If you’ve read my recent post on the No-buy November Challenge, you’ll know I’m probably a bit bitter about the fact that I’m on a clothes spending ban right now (it’s been a lot harder than I originally thought it would be and I’m surprised at the amount of things I convince myself I need on a regular basis!)
Each time an email drops into my mailbox from one of the many many subscriber lists I wasn’t aware I’d signed up to, I automatically delete it. No pondering, no intrigue, just bin it off so I will not be tempted – I’m on the homestretch right now and feeling very proud.
HOWEVER, I want to talk about the ridiculousness that is Black Friday in the U.K. – an American tradition where the shops will flog all their old clobber for a discount after Thanksgiving – a predominantly AMERICAN holiday celebrating the pilgrims coming together with the Native Americans to celebrate the harvest (there are a lot of varying stories that pre-date this tradition in connection with the Church and the settlers from England celebrating the harvest, but the holiday then became a state celebration). Putting my personal opinions on the obvious ridiculousness aside, here are a few reasons why you don’t need to splash all your cash in the Black Friday sales;
Research has shown that you can buy the “sale” items at a cheaper price at other times in the year
Nine out of 10 Black Friday products are cheaper at other times of the year, according to separate research by price comparison site idealo.co.uk. It analysed prices of 21,047 products over a 12-month period and found that only laptops were offered at genuine bargain prices.
Moral of the story? Only buy a bloody laptop on Black Friday – there’s so much hype around it that it makes people forget about all of the bargains you could have picked up at other points during the year.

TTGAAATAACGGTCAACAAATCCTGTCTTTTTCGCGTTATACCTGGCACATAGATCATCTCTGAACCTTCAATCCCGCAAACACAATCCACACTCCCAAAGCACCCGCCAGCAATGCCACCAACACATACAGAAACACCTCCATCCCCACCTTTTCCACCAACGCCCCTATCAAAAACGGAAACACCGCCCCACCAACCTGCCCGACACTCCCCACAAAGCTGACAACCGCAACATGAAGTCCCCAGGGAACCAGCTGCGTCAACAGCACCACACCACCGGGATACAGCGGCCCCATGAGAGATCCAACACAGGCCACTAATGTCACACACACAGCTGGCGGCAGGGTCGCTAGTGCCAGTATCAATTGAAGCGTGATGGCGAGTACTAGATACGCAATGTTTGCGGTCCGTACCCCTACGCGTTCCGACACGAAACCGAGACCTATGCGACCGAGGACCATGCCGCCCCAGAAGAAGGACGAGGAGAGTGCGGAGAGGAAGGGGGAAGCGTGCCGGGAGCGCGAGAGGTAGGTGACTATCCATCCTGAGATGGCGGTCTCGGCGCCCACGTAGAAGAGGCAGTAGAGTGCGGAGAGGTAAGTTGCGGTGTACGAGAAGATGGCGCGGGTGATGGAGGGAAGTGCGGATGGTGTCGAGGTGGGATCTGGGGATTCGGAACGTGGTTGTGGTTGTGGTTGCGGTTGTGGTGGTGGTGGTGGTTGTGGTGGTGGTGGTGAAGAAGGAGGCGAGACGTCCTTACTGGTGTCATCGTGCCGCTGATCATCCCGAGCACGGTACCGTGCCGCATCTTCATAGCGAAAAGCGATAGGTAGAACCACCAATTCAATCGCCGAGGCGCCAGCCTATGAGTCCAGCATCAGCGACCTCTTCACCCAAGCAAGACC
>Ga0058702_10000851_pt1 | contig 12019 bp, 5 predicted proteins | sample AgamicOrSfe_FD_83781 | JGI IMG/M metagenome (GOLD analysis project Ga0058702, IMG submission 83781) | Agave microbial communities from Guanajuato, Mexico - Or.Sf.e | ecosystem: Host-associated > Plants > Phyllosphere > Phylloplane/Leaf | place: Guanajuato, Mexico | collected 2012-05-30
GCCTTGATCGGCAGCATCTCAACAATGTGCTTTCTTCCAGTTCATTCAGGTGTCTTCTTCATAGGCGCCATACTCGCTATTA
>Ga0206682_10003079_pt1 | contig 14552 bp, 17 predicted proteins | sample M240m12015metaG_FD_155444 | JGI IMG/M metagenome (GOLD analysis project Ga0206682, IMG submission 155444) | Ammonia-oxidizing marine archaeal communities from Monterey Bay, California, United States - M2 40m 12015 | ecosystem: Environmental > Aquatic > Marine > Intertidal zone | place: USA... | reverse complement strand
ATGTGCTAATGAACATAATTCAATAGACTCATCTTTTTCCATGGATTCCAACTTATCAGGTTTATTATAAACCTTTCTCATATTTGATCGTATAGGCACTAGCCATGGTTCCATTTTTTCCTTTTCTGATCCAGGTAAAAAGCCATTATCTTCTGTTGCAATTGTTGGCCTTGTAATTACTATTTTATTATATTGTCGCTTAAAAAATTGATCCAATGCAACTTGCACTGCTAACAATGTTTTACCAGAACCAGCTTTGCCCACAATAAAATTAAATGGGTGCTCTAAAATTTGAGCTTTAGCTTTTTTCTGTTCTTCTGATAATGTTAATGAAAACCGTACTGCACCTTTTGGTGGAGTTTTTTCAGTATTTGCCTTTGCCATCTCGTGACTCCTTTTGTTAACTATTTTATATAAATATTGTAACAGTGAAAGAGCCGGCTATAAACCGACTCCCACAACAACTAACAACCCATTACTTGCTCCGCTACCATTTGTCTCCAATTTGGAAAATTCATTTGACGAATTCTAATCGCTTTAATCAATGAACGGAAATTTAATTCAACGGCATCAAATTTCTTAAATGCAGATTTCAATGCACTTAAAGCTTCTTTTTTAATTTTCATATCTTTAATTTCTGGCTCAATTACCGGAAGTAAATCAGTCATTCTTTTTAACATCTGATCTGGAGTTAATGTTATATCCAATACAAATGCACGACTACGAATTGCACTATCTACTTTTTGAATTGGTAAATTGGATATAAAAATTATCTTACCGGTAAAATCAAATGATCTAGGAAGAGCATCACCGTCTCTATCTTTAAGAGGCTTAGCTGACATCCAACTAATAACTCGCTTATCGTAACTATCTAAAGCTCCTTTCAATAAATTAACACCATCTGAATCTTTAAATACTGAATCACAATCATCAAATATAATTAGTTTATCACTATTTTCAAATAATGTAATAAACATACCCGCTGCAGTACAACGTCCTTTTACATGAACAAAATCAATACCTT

If you were planning on buying something and have been looking at prices for a specific product for it to go down in price, then by all means go ahead and buy it! But let’s not be wasteful and buy for the sake of buying. We live in such a disposable world and it’s sales like this that fuel that shopping mentality. You all know I’m on a mission to buy less shit and more timeless clothing, along with a lot of other people that have recently been touched by the documentary that aired on BBC3 Stacey Dooley Investigates Fashion’s Dirty Secrets, so why are we ploughing more money into an industry that doesn’t seem to care about the damage it’s causing the environment and most importantly, people’s lives? Hit them where it hurts – their pocket.
Our high streets are dying a slow death and Black Friday reduces footfall on the day and weekend after
The Springboard group, which tracks shopper numbers at 4,500 locations across the UK, said it expects footfall will drop by 3.7% compared with Black Friday 2017, and by 2.7% over the weekend as a whole.
We all know online is taking over the world, magazines and newspapers have been struggling to keep up with the content churned out online everyday and the high streets can’t turn around clothing in the same way as the likes of Boohoo and ASOS. Walking through my town today is like walking through a ghost town in comparison to when I was younger and everything was booming (well as much as it could be for a small town anyway!) – popping into town isn’t an all day affair anymore, you can go for a coffee, nip around the charity shops and be done within an hour or two. Small independent shops are struggling to keep up and with the rising costs in rent and business rates, do we really want to throw our money into corporate companies that can afford to keep their companies going? Or do we want to buy our Christmas gifts from a little boutique down the road? I know where I’d rather spend my money.
What happened to Boxing Day?
I didn’t mind the Boxing Day sales as Christmas remained sacred from the mental shopping frenzy that it’s now become (it was simply a shopping frenzy before). The sensible ones would start their shopping in September and buy small amounts in the run up to Christmas and head out the day after with any vouchers they’d been given. The not-so-sensible ones would run around in a last-minute craze, proclaiming that they would start shopping in August next year (they wouldn’t) and have to pay full price for items they could have bought cheaper in September.
Whenever I think of Black Friday, all I can envisage is the scenes on the news from around 2014 when the UK first started introducing the random sale day, fights and swarms of people running into Tescos to grab a telly or a Playstation. Can we all be normal and go back to how it used to be?
What do you think of Black Friday? Are you as bitter about it as I am or do you welcome the bargains?